In the filing, Alibaba said it intended to raise $1 billion in an initial public offering — a figure used to calculate its registration fee. But the company is expected ultimately to raise $15 billion to $20 billion, which would make it the biggest American I.P.O. since Facebook’s $16 billion offering in May 2012.
When it makes its debut on the New York Stock Exchange or the Nasdaq market, Alibaba is also expected to have a share price that could value the company at roughly $200 billion — more than the market value of Facebook, Amazon.com or eBay, although still trailing that of Google or Apple.
The immense size of the offering means that Alibaba shares will probably find a home in a broad swath of mutual funds and pension funds — and thus indirectly in the portfolios of small investors around the world.
Wall Street has been eagerly awaiting the Alibaba I.P.O., seeing it as perhaps the best chance yet to buy into China’s growth. Online shopping there is expected to grow at an annual rate of 27 percent, according to the iResearch Consulting Group, and Alibaba is the leader in that area.
While Alibaba is best known as a facilitator for wholesalers, factories and as an online retail mall, the company’s foray into deposit taking is less remarked upon.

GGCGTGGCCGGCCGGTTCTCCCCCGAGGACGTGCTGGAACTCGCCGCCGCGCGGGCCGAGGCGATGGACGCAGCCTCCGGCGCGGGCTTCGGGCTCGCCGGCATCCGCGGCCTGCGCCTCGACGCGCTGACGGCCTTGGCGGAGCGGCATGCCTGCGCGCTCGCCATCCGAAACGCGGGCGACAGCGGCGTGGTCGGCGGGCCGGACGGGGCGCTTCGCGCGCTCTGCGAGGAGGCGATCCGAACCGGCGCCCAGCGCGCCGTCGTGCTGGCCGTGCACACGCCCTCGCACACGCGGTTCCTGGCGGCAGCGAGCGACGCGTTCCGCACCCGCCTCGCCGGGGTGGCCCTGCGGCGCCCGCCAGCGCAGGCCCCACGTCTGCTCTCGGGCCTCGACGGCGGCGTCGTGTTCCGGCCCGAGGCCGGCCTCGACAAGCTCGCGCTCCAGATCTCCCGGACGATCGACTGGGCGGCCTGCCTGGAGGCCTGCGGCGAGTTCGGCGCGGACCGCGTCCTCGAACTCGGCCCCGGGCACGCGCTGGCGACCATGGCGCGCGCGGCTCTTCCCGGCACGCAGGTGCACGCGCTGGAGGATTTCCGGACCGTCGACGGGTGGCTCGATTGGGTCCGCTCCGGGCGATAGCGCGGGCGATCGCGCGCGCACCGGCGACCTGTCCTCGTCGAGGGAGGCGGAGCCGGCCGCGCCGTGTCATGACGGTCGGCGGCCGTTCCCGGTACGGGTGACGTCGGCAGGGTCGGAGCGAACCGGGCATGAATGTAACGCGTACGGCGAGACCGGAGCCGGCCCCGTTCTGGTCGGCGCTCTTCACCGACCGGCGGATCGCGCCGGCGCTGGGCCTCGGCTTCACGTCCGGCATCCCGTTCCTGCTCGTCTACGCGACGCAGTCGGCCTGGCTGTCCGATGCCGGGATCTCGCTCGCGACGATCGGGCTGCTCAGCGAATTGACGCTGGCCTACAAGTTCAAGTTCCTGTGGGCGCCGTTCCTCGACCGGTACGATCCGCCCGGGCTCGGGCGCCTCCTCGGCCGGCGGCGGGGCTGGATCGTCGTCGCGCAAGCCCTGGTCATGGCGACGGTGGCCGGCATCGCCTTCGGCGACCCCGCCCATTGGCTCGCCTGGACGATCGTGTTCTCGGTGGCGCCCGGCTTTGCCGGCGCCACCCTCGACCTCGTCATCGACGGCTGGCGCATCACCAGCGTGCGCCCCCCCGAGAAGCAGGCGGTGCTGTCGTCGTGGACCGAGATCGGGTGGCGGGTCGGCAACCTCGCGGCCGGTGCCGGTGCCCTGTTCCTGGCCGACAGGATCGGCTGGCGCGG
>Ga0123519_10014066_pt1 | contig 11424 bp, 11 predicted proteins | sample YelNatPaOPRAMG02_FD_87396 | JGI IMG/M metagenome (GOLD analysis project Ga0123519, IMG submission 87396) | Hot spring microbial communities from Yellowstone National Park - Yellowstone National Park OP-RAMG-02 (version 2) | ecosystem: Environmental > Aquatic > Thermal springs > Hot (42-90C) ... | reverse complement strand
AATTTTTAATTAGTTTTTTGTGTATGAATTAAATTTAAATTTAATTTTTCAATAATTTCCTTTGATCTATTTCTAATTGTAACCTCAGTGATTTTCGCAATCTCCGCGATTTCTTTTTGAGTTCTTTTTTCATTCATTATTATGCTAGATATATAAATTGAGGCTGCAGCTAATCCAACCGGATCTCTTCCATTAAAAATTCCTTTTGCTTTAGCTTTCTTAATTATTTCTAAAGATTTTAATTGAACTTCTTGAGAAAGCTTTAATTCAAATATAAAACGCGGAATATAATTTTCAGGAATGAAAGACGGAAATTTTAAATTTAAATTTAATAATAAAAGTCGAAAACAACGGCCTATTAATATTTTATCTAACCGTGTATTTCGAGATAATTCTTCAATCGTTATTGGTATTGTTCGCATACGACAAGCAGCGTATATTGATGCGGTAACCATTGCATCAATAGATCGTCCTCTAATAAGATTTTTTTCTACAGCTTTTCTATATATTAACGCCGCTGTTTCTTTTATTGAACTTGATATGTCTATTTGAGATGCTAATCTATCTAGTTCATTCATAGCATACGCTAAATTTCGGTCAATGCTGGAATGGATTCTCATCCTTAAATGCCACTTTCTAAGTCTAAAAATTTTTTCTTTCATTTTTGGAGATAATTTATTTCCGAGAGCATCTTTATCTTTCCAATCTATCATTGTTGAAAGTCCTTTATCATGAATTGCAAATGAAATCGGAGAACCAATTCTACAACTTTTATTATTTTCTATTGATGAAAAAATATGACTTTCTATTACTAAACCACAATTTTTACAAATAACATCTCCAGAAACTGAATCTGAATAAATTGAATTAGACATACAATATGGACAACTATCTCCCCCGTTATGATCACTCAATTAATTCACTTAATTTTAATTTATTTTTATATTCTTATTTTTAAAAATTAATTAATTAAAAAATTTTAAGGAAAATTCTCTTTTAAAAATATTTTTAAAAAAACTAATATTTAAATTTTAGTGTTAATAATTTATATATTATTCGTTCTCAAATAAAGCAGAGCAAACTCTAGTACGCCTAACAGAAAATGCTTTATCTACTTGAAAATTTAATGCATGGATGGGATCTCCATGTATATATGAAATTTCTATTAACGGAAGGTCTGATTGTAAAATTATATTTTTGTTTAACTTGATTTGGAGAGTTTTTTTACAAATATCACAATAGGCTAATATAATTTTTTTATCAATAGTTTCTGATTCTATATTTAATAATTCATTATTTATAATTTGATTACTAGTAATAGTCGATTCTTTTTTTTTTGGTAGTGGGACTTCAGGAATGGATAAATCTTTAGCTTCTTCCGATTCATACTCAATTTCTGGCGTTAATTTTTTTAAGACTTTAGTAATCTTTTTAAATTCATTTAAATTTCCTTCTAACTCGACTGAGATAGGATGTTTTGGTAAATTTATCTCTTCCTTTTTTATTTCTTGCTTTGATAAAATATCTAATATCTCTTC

Alibaba is currently enjoying a legal loophole which allows its Alipay arm to take deposits and pay a highly competitive yield in excess of 6%. Due to regulations on deposit rates traditional banks have so far been unable to compete. Liberalising the deposit rate is a key policy objective announced at the recent Party Congress but it may be two years before it is enacted.
Alibaba is a big company with real earnings and profits. It will need to dispel its reputation for helping in the trade of counterfeit goods, clamp down on programmers taking bribes to improve product placement and improve standards of corporate governance if it is to truly challenge companies such as Apple of Google in terms of size and influence.
Considering the size of the IPO and assuming this takes place on Nasdaq, Alibaba would be the third or fourth largest share on the index. Such a large centre of gravity will have a meaningful effect on the performance of the wider market.
Ebay is perhaps the closest company in terms of its business model. The share has experienced a loss of momentum following its impressive advance, failed to sustain the breakout to new all-time highs in February and has now returned to test the lower side of its range. It will need to hold in the $50 if medium-term top formation completion is to be avoided.
Back to top